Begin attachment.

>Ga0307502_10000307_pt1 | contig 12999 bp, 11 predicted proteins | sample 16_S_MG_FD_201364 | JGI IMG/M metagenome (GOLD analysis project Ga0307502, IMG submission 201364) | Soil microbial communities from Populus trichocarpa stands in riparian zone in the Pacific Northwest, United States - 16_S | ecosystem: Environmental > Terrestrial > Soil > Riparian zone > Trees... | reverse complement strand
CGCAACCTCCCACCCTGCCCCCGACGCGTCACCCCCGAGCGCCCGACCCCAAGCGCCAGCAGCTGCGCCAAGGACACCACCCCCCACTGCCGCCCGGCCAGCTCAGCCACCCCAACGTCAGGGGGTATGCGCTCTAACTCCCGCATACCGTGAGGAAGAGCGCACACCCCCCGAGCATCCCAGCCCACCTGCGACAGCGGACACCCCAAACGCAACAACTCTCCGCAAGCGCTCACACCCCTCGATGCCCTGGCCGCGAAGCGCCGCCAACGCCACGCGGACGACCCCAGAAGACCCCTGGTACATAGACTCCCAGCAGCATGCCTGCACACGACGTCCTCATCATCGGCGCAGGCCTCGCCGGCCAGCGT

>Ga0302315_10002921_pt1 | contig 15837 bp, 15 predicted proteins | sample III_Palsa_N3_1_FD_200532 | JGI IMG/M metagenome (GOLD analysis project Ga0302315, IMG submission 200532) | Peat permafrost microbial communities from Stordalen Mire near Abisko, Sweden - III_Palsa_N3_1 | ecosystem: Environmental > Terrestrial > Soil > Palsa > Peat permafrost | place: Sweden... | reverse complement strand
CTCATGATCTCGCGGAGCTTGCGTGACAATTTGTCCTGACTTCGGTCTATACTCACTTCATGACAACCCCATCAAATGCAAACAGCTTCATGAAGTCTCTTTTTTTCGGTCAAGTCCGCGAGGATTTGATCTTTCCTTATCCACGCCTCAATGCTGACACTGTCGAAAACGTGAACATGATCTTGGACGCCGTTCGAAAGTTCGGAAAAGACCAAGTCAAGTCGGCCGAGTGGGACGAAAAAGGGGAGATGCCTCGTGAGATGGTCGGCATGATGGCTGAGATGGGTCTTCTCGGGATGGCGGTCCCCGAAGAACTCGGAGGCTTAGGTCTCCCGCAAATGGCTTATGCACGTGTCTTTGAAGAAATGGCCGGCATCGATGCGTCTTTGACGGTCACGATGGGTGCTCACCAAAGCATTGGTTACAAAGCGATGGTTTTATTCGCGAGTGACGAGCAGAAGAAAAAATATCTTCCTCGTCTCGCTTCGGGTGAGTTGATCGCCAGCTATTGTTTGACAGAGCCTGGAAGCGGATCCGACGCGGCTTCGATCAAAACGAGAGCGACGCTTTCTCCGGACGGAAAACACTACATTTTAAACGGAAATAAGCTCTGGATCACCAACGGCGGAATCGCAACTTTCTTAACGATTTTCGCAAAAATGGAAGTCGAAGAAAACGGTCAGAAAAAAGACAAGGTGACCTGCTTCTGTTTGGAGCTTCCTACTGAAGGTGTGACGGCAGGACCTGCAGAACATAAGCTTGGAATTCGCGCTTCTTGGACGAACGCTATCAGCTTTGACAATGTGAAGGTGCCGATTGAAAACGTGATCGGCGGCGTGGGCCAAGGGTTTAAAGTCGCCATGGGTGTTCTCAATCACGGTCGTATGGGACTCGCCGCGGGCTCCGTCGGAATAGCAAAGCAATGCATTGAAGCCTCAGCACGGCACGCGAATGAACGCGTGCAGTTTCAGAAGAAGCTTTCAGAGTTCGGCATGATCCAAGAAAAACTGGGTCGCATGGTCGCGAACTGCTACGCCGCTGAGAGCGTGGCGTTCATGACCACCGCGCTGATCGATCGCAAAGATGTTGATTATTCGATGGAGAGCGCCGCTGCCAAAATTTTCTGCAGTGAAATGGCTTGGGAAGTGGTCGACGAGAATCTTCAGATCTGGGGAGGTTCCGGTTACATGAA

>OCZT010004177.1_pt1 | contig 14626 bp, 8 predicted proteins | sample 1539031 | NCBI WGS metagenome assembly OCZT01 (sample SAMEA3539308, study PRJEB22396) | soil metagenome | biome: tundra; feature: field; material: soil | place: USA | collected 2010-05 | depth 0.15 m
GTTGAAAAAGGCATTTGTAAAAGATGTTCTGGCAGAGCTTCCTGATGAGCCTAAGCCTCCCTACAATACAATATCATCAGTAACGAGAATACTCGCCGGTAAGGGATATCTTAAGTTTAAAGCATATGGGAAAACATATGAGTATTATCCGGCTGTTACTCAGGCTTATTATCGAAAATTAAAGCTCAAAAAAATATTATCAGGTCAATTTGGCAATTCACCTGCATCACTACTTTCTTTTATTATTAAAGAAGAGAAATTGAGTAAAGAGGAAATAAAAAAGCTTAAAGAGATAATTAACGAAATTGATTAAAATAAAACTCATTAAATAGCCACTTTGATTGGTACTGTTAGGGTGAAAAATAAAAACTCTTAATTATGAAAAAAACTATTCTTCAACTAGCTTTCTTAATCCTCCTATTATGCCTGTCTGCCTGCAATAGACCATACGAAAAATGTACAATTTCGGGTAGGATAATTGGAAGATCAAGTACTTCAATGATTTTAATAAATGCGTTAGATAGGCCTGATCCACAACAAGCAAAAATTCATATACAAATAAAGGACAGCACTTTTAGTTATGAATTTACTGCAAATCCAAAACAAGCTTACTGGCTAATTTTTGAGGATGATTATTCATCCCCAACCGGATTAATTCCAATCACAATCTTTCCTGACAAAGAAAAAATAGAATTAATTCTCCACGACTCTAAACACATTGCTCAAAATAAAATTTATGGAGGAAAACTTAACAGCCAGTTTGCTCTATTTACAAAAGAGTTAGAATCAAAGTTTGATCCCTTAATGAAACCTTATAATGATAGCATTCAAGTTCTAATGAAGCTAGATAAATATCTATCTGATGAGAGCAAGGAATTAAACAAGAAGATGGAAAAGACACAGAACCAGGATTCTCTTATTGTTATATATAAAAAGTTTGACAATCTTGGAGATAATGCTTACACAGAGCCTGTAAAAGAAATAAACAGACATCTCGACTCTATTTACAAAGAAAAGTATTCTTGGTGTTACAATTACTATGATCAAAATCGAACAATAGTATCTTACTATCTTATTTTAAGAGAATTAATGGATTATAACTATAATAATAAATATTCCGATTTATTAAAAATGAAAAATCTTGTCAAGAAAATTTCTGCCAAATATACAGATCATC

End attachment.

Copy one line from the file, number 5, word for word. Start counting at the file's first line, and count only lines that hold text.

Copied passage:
>OCZT010004177.1_pt1 | contig 14626 bp, 8 predicted proteins | sample 1539031 | NCBI WGS metagenome assembly OCZT01 (sample SAMEA3539308, study PRJEB22396) | soil metagenome | biome: tundra; feature: field; material: soil | place: USA | collected 2010-05 | depth 0.15 m